By Mike Spencer
Founder of Meniere’s Help
Researcher and author of Managing Meniere’s Disease – How to Live Symptom Free and
The Need for Balance – Dealing with the Causes of Meniere’s
Stress and Meniere’s Disease
The vicious cycle that never ends.
A lengthy study paper on the effects of stress on Meniere’s patients was published on the US National Library of Medicine & National Institute of Health website (PubMed) in February 2014.
Stress is a very important factor with regards to Meniere’s and at the very least it is a contributing trigger to Meniere’s attacks. Only those who have never lived with this condition would argue otherwise.
You can read more on the relationship with stress and Meniere’s here
In the paper ‘The Influence of Psychological Factors in Meniere’s Disease‘ the author comes to the same conclusions that I have maintained for 12 years that it is a vicious cycle. Meniere’s causes stress and stress triggers attacks. The conclusions were reached following study of 26 articles and 33 studies.
Here are a few extracts from the lengthy paper (view the full paper through link at the top of the page):
“Many physicians have observed that psychological factors play a significant role in the course of Meniere’s disease (MD), with Meniere’s patients being subject to anxiety and tension states.
However, the question whether MD is caused by psychological factors or whether the psychological manifestation in MD is as a result of the illness is still unresolved.
A vicious circle of interaction seems to exist between the somatic organic symptoms of MD and resultant psychological stress. The frightening attacks of vertigo seem likely to produce and increase the level of anxiety thereby worsening the emotional state and the resultant anxiety provokes various symptoms probably through disorders of the autonomic nervous system occasioned by the increased levels of stress-related hormones.
In MD the frightening attacks of vertigo seem likely to produce and increase the level of anxiety thereby worsening the emotional state and the resultant anxiety provokes various symptoms probably through disorders of the autonomic nervous system occasioned by the increased levels of stress-related hormones.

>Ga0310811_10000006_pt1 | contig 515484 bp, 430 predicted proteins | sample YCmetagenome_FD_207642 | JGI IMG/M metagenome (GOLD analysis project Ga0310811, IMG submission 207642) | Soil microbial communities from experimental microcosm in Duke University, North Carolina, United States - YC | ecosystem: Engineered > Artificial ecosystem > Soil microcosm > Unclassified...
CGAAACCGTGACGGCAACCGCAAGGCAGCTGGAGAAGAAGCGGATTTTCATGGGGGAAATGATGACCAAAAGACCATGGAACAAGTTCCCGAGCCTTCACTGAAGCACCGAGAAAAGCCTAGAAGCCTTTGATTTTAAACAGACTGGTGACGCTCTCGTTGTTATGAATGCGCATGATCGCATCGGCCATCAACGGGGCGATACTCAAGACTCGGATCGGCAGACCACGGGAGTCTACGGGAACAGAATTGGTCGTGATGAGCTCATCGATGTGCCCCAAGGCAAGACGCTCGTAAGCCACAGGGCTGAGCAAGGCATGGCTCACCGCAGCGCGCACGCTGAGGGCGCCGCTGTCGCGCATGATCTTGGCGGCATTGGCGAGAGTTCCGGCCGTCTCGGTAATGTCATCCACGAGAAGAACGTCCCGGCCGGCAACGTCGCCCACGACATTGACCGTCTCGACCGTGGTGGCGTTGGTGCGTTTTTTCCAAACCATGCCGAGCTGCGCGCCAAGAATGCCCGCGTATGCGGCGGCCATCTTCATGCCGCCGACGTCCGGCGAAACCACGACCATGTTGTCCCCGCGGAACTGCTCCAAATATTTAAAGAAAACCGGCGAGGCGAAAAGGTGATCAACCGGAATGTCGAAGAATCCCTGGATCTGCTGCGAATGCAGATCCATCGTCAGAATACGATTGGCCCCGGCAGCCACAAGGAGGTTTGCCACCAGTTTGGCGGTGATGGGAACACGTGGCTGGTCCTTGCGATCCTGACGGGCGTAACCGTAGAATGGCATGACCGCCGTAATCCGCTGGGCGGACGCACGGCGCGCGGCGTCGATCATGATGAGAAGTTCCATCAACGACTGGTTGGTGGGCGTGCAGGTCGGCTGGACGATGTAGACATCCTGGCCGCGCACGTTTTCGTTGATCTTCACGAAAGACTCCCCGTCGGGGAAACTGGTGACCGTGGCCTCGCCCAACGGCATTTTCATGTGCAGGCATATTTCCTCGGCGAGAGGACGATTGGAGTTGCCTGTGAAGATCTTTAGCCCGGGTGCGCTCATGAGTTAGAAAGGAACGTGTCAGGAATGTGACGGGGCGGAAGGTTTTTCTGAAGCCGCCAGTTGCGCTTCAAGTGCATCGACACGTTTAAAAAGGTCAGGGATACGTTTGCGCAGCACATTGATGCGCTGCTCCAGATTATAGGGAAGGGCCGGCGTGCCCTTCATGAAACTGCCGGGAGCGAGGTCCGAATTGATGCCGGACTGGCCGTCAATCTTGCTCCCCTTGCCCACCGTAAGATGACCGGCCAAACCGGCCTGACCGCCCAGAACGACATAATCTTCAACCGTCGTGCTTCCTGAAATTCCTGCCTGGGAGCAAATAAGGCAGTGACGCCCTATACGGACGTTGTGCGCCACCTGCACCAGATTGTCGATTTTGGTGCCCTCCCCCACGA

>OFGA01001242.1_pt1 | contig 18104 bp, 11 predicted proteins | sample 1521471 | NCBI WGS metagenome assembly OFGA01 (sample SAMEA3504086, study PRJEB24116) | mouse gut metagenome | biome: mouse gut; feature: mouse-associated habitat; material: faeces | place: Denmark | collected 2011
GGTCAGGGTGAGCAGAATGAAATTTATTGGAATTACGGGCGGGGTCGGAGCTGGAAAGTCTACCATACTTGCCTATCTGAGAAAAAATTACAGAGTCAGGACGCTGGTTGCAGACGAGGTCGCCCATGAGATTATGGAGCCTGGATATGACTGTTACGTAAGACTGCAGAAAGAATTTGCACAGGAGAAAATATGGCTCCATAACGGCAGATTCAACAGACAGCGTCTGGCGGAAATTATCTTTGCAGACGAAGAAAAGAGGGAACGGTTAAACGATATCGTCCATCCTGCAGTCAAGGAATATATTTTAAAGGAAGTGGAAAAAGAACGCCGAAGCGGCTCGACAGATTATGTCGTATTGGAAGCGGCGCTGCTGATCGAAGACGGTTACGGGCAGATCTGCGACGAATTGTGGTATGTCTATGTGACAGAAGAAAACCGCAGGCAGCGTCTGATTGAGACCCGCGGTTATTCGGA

Hence, a vicious circle of interaction between somatic organic symptoms of MD and resultant psychological stress develops. Understandably, those with predisposing psychological personality characteristics are more likely to suffer more impact of this vicious cycle on their QOL (quality of life) than Meniere’s patients whose personalities are in the normal range.
In MD, there seem to exist a vicious circle of interaction between the somatic symptoms especially vertigo and resultant emotional disturbances, which in turn tend to provoke some other somatic symptoms.
The QOL of the sufferers is severely incapacitated by the illness, especially the psychological well-being, which manifest mainly with anxiety and depression, dominating the physical and environmental disturbances. Worse QOL tends to occur in Meniere’s patients with more severe vertigo symptom.”
It would seem that although stress may not be the definitive cause of Meniere’s “Disease” it can cause some of the symptoms. If you consider that Meniere’s is an idiopathic condition then this seems somewhat contradictory. In another paper from PubMed: ‘Microarray analysis of stress-related gene expression in patients with Ménière’s disease‘ it states:
“All these findings suggested that the distinct group of stress-related genes contributed to the development of vertigo attacks of Ménière’s disease and that stress-related gene expression profiles in peripheral leukocytes can be a predictive and therapeutic tool for episodic vertigo attacks in patients with Ménière’s disease.”
In yet another paper from PubMed titled: ‘The relevance of an elevation in the plasma vasopressin levels to the pathogenesis of Meniere’s attack.‘ the author stated,
“Results suggest that the elevation of plasma vasopressin in the acute phase of Meniere’s disease is therefore related to the pathogenesis of Meniere’s attacks”
In at least some cases it may be a chicken and egg question regarding which comes first the stress or Meniere’s but it is clear that stress is a trigger.
So is Stress and Meniere’s Disease relevant to the Meniere’s patient?
Absolutely. Stress is at the very least a trigger and in some people it would seem a root cause. Reducing your non Meniere’s related stress would seem vital in reducing the severity and regularity of Meniere’s symptoms.
Help other sufferers:
What are your experiences with stress and Meniere’s. Tell us your experiences in the comments box below or email Mike at firstname.lastname@example.org